Mark Hallett

National Institutes of Health, 베서스다, Maryland, United States

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Publications (563)3017.04 Total impact

  • Simon Mitchell · Jennifer Gao · Mark Hallett · Valerie Voon
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    ABSTRACT: sec> Aims Novelty preference or sensation seeking is an important trait related to initiating and maintaining risky behaviours, including substance abuse. Here we introduce a novel or familiar prime (image) preceding a risk choice and focus on behavioural and imaging correlates to the prime that might predict risk seeking in healthy volunteers. We aim to investigate whether novel or familiar primes affect judgments of risk. We hypothesize that subjects would be more risk seeking following a novel relative to familiar stimulus and that subjects who are more novelty seeking will have increased striatal and hippocampal activity to the novel stimulus. Methods We adapted a risk-taking task involving acceptance or rejection of a 50:50 choice of gain or loss which was preceded by a familiar (pre-test familiarization) or novel face prime. Neutral expression faces of males and females from The Karolinska Directed Emotional Faces database were used as primes. Subjects were tested behaviourally and scanned using functional MRI as they were performing a different version of the same task. Results Twenty-four healthy volunteers were recruited for the behavioral study and eighteen for the fMRI study. We show enhanced risk taking following novel relative to familiar images and particularly for the low gain condition. Subjects had faster reaction times to the prime when accepting rather than rejecting the risky choice. We further show that right putamen activity to novel versus familiar primes were positively correlated with risk taking choices. Conclusions Novelty appears to have a contextually enhancing effect on augmenting risky choices possibly mediated via putaminal activity. These findings highlight the role of context in risk taking and have important implications for a wide range of behaviours including substance abuse. </sec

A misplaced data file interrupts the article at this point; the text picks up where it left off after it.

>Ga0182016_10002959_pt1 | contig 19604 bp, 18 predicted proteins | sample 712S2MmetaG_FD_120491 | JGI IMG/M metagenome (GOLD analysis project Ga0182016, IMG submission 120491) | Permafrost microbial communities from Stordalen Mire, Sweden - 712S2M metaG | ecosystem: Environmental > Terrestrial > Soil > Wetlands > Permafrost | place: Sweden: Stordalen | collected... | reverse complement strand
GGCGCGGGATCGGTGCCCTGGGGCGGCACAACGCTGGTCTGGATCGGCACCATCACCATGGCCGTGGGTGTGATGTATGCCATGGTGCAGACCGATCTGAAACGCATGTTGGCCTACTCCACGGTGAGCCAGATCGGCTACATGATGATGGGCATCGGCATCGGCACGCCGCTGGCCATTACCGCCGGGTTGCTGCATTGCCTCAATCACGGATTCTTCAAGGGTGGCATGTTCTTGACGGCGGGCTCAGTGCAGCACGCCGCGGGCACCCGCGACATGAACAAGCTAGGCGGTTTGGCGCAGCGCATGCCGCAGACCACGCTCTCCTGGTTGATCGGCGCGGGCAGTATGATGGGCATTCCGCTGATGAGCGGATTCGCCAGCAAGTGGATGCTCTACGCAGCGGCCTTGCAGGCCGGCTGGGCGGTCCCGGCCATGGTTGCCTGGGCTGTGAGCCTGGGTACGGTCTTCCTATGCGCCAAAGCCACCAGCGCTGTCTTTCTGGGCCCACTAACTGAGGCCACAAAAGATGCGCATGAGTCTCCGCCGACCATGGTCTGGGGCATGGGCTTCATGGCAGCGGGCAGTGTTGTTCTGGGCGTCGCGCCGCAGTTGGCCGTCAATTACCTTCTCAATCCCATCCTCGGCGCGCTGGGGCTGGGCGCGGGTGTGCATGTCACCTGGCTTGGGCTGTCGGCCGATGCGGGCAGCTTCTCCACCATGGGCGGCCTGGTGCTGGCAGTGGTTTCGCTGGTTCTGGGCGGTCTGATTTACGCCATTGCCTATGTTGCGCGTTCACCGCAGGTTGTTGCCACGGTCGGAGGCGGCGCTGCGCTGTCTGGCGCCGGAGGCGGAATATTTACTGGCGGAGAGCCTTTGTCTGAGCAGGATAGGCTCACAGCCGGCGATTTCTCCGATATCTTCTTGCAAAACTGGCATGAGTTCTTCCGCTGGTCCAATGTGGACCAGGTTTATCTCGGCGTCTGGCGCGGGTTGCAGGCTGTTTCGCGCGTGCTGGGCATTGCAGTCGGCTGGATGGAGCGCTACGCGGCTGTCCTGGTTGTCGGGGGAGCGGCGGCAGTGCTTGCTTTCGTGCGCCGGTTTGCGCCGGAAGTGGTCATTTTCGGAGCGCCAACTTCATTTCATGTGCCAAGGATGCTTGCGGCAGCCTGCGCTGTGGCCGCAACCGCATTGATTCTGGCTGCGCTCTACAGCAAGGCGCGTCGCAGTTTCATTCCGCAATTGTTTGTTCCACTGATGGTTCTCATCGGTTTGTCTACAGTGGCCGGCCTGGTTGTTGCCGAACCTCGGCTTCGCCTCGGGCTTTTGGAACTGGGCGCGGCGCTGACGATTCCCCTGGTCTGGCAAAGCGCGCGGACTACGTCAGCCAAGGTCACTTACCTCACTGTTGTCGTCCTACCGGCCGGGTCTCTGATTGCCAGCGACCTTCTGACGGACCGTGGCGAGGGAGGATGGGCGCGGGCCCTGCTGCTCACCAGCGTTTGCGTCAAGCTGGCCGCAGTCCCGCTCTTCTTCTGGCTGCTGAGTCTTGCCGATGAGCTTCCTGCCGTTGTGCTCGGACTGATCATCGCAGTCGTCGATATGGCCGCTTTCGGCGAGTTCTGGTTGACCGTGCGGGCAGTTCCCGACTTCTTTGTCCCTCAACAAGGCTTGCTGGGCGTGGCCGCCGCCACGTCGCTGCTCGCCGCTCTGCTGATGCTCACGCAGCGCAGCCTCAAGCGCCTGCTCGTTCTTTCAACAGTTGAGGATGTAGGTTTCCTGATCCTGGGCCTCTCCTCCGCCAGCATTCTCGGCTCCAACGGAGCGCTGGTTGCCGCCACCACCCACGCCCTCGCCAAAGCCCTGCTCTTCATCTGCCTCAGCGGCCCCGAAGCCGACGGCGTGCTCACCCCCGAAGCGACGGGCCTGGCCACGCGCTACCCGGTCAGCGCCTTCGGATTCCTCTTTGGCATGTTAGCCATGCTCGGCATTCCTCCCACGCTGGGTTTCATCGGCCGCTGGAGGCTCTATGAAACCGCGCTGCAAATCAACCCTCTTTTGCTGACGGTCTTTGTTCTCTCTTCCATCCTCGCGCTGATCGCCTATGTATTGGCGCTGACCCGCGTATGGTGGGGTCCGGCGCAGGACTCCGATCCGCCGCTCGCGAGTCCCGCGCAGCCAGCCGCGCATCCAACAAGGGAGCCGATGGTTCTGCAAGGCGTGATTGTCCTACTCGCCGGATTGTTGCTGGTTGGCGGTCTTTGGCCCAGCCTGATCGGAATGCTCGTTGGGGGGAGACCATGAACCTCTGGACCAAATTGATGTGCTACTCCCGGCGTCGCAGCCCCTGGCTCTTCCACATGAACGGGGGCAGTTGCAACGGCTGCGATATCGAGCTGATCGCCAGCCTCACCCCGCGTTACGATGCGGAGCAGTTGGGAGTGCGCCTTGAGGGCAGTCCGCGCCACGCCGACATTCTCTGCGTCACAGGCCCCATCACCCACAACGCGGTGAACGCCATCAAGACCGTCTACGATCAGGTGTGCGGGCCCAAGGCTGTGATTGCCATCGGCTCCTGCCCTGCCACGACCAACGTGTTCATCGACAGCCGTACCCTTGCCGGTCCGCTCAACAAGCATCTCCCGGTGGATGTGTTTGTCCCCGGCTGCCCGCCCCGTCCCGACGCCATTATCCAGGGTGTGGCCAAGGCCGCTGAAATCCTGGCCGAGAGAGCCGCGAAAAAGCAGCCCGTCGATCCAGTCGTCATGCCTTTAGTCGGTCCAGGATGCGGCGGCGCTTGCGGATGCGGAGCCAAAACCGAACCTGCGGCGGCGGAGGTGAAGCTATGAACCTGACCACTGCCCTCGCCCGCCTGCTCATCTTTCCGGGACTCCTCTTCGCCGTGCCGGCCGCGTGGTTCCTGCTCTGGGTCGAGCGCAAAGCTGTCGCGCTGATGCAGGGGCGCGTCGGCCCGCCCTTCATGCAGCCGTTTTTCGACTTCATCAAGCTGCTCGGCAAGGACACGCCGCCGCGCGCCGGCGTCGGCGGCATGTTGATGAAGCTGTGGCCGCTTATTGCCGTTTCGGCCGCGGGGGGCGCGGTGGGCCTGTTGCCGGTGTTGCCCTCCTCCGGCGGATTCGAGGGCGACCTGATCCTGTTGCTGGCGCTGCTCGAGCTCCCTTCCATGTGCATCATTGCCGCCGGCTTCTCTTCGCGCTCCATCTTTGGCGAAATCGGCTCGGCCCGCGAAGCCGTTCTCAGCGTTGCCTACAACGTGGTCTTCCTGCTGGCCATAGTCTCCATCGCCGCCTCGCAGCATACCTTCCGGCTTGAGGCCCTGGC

Journal of Neurology Neurosurgery & Psychiatry 09/2015; 86(9). DOI:10.1136/jnnp-2015-311750.54 · 5.58 Impact Factor
  • Jung E Park · Katharine Alter · Mark Hallett
    08/2015; DOI:10.1001/jamaneurol.2015.1456
  • Mark Hallett
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    ABSTRACT: While the steps in the action of botulinum neurotoxin (BoNT) are well known, the factors underlying the timing of these steps are not fully understood. After toxin is injected into a muscle, it resides in the extracellular space and must be taken up into the nerve terminals. More toxin will be taken up if near the endplate. Toxin is distributed mainly by convection and there is likely little diffusion. Toxin that is not taken up will go into the general circulation where it may have a slight systemic effect. The uptake is activity and temperature dependent. Encouraging the unwanted muscle contractions after injection should be helpful. Cooling will decrease the uptake. The times for washout from the extracellular space and uptake of the toxin are not well established, but are likely measured in minutes. Toxin in the general circulation has a long half time. The time from injection to weakness is determined by how long it takes to get sufficient damage of the SNARE proteins to interfere with synaptic release. Toxins are zinc dependent proteases, and supplemental zinc may produce a greater effect. There will be weakness as long as there is residual toxin in the nerve ending. Copyright © 2015. Published by Elsevier Ltd.